newenglandcir.pngBOSTON, MASSACHUSETTS — In less than two years and with an annual budget of less than $500,000, the New England Center for Investigative Reporting has taken on the state division of banks and the Salvation Army. They’ve brought down a high-level public official, and had their work appear in publications across the state and in every medium imaginable. And they’ve done it all with only two full-time staff writers.

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    • Veteran reporters Joe Bergantino, a former ABC correspondent, and Maggie Mulvihill, a former reporter for The Boston Herald , originally conceived of The New England Center for Investigative Reporting as a free-standing organization—but when Boston University welcomed them onto campus, it was hard to say no.

      “It made a lot of sense to us to be based with a place with a strong journalism program which gives us students to work with,” Bergantino says.

      It also helps that BU supplies them with computers, office space, Lexis-Nexis database access, a graduate student, and part of their salaries. In return, students at Boston University get the opportunity to learn hands-on investigative reporting by working with professional journalists in the newsroom. Some of these “reporter trainees,” as Bergantino and Mulvhill call them, have even had their bylines in The Boston Globe.

      The university isn’t the New England Center for Investigative Reporting’s only ally in the media world. When they launched in 2009, the group had three different partners: The Boston Globe, the WBUR radio station, and the New England Cable News network. WBUR and New England Cable News both helped produce stories, while the Globe helped distribute them.

      In their second year running the site, Bergantino and Mulvihill launched the Public Eye, a monthly investigative reporting subscription service. Although there are only nine current subscribers—a news radio station and eight daily newspapers—Bergantino says he hopes to expand the subscription base so that Public Eye becomes a major source of revenue and the organization becomes less reliant on grant money.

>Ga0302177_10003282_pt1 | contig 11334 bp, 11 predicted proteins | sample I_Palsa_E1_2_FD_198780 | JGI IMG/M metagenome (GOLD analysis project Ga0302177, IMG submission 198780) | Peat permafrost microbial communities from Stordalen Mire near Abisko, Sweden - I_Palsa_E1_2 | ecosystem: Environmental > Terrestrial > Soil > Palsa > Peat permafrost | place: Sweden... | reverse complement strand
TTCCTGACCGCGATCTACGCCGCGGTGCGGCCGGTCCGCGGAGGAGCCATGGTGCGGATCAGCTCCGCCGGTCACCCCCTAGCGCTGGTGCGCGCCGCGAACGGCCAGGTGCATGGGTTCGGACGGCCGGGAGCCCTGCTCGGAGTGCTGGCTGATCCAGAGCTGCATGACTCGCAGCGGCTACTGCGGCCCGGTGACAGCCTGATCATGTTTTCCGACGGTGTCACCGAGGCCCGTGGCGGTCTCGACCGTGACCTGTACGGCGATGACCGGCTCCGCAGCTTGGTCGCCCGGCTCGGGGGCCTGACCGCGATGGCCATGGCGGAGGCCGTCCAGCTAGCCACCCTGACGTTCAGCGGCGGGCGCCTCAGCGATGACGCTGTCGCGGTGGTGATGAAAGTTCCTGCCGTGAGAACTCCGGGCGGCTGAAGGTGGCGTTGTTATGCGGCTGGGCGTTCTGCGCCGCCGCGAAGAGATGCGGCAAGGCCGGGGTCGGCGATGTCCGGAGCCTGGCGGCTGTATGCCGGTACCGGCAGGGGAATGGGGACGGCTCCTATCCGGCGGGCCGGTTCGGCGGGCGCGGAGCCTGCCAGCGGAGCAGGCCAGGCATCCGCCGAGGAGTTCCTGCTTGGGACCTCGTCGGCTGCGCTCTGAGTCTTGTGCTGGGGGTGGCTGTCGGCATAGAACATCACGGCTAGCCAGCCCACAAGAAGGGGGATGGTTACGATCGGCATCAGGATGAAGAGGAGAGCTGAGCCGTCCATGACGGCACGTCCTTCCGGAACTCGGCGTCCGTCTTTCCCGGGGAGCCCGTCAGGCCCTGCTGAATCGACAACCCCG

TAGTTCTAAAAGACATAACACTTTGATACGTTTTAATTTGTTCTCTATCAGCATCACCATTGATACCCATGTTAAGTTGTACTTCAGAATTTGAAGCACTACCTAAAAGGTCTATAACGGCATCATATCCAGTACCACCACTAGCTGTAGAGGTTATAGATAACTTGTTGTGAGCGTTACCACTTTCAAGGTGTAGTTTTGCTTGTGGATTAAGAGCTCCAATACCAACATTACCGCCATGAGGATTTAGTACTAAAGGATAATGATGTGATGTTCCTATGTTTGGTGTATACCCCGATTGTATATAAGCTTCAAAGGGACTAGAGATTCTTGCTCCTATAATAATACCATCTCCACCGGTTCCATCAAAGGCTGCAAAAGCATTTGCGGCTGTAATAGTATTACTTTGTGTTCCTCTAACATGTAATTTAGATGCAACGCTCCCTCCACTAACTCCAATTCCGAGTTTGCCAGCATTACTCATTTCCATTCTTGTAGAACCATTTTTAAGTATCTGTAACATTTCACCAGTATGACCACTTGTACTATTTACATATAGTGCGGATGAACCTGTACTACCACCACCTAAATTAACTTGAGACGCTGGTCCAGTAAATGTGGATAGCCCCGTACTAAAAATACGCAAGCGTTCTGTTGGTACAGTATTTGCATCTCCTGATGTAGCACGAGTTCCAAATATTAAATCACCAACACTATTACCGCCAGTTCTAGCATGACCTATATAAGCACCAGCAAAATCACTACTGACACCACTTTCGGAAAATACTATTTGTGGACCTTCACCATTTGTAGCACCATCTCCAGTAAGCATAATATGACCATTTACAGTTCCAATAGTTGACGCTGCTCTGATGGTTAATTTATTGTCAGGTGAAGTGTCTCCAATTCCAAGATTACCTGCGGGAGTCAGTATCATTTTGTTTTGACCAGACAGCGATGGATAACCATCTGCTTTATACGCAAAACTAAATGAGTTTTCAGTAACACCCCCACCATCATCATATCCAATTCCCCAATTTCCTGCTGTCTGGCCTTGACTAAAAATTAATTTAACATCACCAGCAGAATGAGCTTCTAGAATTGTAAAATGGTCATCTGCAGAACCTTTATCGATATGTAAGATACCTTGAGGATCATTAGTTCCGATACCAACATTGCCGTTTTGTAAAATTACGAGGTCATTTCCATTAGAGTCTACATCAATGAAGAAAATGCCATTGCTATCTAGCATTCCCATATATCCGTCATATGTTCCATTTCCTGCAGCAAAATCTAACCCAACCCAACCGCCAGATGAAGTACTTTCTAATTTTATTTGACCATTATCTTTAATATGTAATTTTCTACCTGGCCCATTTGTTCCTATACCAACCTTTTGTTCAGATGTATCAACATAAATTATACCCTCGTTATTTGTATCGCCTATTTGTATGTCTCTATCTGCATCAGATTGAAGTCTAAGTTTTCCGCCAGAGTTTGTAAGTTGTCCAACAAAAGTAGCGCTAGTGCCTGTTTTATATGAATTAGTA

For now, the entire program is underwritten by a grant from the Oklahoma-based Ethics in Journalism Foundation.

      But Bergantino and Mulvihill don’t want to rely solely on acquiring grants and selling content.

      “I think you need to think of centers like ours as a small startup business,” Bergantino says. “Small startup businesses establish a number of revenue streams to make the business a go. That’s what we’re trying to do.”

      One of these possible revenue streams is journalism training, which they offer for everyone from bloggers to citizen journalists. During the summer, the New England Center for Investigative Reporting also runs an investigative workshop for high school students that Bergantino said netted the organization $50,000.

      Bergantino says he’s also close to launching a separate division of the Center that will perform research for corporate clients, including law firms and socially responsible investment funds. All of this, of course, works toward one goal: keeping the New England Center for Investigative Reporting sustainable so it can keep producing high-quality investigative journalism.

New England Center for Investigative Reporting Data

Name: New England Center for Investigative Reporting


City: Boston

  • Active Volunteers:
  • 1-10


Principal Staff: Joe Bergantino, director and senior investigative reporter; Maggie Mulvihill, associate director and senior investigative producer.

Affiliations: Boston University support; Deer Creek Foundation; The Harbus Foundation; pro bono support from Prince Lobel Glovsky & Tye LLP.

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